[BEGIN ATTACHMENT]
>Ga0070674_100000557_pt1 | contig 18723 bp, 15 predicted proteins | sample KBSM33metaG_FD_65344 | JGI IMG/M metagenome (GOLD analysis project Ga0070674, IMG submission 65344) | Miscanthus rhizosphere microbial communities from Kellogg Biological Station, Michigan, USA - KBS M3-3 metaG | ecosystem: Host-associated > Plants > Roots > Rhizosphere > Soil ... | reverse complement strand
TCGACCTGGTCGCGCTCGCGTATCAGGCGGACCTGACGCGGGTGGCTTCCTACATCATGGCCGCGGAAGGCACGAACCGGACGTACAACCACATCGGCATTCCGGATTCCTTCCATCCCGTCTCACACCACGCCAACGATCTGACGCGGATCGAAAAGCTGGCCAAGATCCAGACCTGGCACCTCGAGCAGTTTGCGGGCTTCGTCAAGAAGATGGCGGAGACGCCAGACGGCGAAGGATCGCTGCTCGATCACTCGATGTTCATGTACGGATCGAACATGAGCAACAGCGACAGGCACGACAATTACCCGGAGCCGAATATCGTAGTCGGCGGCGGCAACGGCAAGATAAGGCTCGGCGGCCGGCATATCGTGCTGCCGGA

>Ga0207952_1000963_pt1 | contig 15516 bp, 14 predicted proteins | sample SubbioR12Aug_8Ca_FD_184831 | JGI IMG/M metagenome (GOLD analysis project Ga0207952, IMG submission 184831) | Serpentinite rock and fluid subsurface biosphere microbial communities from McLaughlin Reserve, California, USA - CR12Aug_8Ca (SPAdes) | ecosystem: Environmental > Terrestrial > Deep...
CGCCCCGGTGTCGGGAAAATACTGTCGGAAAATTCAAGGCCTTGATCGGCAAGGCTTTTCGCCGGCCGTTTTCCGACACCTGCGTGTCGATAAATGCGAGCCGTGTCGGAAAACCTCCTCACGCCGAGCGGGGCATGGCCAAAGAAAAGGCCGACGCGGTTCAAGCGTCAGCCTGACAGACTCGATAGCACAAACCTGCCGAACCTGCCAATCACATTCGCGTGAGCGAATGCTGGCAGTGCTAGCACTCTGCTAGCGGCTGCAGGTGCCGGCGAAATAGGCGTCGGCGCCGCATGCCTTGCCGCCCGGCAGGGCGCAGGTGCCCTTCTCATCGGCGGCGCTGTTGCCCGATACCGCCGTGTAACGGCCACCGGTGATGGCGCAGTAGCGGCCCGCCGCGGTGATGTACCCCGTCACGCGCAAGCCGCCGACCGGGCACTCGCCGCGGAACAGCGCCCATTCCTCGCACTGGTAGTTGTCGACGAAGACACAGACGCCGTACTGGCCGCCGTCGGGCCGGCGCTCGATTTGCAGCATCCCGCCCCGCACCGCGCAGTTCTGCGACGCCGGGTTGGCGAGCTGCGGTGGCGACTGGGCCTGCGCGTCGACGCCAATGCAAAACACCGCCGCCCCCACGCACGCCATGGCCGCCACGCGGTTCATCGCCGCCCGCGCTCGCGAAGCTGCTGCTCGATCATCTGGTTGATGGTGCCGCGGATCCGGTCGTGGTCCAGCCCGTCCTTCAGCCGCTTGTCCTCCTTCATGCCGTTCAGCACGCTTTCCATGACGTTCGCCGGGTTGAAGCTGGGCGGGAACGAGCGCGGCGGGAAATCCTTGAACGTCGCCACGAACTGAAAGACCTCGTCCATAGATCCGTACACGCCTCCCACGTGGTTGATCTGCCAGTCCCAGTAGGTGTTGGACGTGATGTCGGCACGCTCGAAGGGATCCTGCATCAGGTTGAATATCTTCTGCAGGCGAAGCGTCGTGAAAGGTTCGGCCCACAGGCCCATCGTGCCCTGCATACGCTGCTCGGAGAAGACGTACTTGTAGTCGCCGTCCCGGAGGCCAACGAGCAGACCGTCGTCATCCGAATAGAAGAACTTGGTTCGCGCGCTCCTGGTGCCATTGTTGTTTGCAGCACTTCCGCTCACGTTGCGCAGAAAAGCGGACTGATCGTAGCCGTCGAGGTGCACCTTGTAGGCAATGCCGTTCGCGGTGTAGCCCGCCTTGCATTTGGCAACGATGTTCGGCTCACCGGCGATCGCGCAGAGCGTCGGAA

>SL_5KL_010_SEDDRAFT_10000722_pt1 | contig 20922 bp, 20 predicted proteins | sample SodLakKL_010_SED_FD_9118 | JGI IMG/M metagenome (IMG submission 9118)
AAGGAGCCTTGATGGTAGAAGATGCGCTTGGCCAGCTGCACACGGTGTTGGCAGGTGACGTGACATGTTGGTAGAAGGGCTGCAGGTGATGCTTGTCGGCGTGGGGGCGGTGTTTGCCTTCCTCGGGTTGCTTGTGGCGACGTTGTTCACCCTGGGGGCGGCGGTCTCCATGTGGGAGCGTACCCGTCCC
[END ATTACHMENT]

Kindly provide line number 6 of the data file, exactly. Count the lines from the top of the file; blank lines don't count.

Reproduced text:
AAGGAGCCTTGATGGTAGAAGATGCGCTTGGCCAGCTGCACACGGTGTTGGCAGGTGACGTGACATGTTGGTAGAAGGGCTGCAGGTGATGCTTGTCGGCGTGGGGGCGGTGTTTGCCTTCCTCGGGTTGCTTGTGGCGACGTTGTTCACCCTGGGGGCGGCGGTCTCCATGTGGGAGCGTACCCGTCCC